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May 23, 2009

Farewell Remarks of Nicholas Albano ’09

“Every single one of us will make profound and significant contributions to our world and to this society.”
Nicholas Albano ’09 delivered farewell remarks for the Class of 2009 at the 174th Commencement. He is the recipient of the George Wharton Pepper Prize, awarded to the senior who “most closely represents the Lafayette ideal.” Albano, of Cortlandt Manor, N.Y., graduated with a B.S. in biology.

Good afternoon, fellow classmates, faculty, staff, family, and friends. I am extremely humbled by the receipt of this award, and it is a great honor for me to be up here speaking in front of you. I would also like to send out a special thank you to my family, whose confidence and support have led me to be the person that you see before you.

Many times when we speak of the college experience, we attempt to define it, saying that it should be the best four years of your life or the most challenging four years of your life or the most fun four years of your life. I think we have been fortunate enough to attend an institution that has allowed us to define our own time here. Lafayette promotes academic excellence and achievement while also promoting individuality, creativity, and self-awareness. Over the last four years, we have grown as scholars, as people, and as responsible world citizens.

Through years of hard work; late-night study sessions; unintentional and, sometimes, embarrassing naps in the middle of the library (yeah, I was that guy); and numerous all-nighters spent huddled in the basement of Acopian; we have learned about ourselves. We now know – or are, at least, closer to understanding – how we learn best and how we think about things. We’ve learned how to study and how much to study (or not study, for that matter). We have learned to ask questions when we are uncertain and where to go to find the answers. What really matters is that we have developed into curious and skilled individuals who are capable of confronting and managing the intellectual challenges that will present themselves beyond life on College Hill.

To aid in our learning, Lafayette has provided us with great facilities, amazing resources, and an excellent faculty. While this is important and greatly appreciated, such fine resources can be found at many institutions (maybe with the exception of Lehigh). To an extent, your learning experience here is what you make of it. What has made these past four years so unique and special are the people – all of you, my classmates.

Through our interactions with each other and the relationships that we built, we learned so much about ourselves. Whether you are my best friend, someone I pass on the Quad, a Greek brother, or a fellow athlete, each and every one of you has affected me, and I hope that I have affected you. The times we spent waiting in line at Wawa for a late-night cup of mac and cheese. The times we spent boxing each other out for the last slice of pizza as Campus is closing. Though it may sound silly, these moments have helped shape our experience and who we have become.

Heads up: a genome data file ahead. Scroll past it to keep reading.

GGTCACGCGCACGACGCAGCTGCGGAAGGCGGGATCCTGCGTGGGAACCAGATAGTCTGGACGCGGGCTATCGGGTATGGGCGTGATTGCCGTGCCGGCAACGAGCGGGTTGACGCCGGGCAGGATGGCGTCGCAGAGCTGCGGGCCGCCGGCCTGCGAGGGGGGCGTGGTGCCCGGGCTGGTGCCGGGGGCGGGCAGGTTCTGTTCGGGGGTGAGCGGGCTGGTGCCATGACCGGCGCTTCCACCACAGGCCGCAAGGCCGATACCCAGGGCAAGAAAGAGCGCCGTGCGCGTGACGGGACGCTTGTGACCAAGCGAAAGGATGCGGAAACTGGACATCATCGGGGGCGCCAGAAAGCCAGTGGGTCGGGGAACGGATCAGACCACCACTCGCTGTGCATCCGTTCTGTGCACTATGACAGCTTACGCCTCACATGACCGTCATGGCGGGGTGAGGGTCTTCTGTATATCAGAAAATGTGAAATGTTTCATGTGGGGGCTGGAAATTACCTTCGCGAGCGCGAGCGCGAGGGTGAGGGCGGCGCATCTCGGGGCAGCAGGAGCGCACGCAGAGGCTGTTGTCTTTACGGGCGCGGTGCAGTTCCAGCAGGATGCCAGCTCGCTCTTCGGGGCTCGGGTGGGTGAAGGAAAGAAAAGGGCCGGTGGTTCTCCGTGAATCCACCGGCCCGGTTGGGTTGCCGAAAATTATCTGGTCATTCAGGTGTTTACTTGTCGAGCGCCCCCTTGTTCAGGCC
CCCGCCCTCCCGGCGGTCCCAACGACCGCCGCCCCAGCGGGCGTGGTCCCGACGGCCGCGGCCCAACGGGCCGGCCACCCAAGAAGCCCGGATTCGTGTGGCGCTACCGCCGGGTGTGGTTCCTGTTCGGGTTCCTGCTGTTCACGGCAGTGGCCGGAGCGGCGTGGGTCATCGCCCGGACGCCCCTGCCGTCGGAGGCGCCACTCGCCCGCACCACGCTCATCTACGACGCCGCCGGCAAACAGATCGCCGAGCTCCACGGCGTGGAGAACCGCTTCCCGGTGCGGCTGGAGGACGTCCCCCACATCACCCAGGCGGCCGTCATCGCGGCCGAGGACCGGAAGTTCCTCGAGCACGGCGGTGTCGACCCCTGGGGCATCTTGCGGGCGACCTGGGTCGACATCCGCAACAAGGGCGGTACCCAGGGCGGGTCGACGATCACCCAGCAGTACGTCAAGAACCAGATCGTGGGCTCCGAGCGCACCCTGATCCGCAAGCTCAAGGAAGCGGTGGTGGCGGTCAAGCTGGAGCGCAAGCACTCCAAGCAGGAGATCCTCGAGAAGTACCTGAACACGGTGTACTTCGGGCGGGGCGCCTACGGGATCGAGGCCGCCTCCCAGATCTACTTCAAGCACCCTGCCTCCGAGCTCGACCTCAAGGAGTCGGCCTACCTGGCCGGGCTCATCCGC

Lafayette is a small community, and, as you know, there aren’t too many unfamiliar faces. This environment has allowed me to ask and answer some important questions about my life and myself. I have made some incredible friends here at Lafayette, but I have also screwed up a couple of great friendships. Because Lafayette is so small, we can’t avoid dealing with all kinds of people – even some that we just don’t get along with. These encounters force us to ask ourselves important questions. What do I like? Why does this person bother me? What kind of person am I, and what kind of person would I like to be? My experiences with each and every one of you have taught me how to understand myself and how to understand other people. All of you have helped me to answer and better understand the big questions.

I can also say that I have learned a great deal about the small things: the importance of returning a phone call or being somewhere on time or when you said you would be there; putting the books down and going out and having a catch on the Quad or playing a quick round of campus golf. None of these things are groundbreaking, but they are small details that have had a tremendous impact on my character.

Now, while some schools across the country will graduate tens of thousands in a single class, we are a graduating class of 555 individual students. I am proud to be a part of the Lafayette College graduating Class of 2009, because I can say with great honesty that while we are only 555 in number, every single one of us will make profound and significant contributions to our world and to this society. I am beyond excited today to wish all of you, my classmates, success, love, and happiness throughout the rest of your lives.

Congratulations, Class of 2009!

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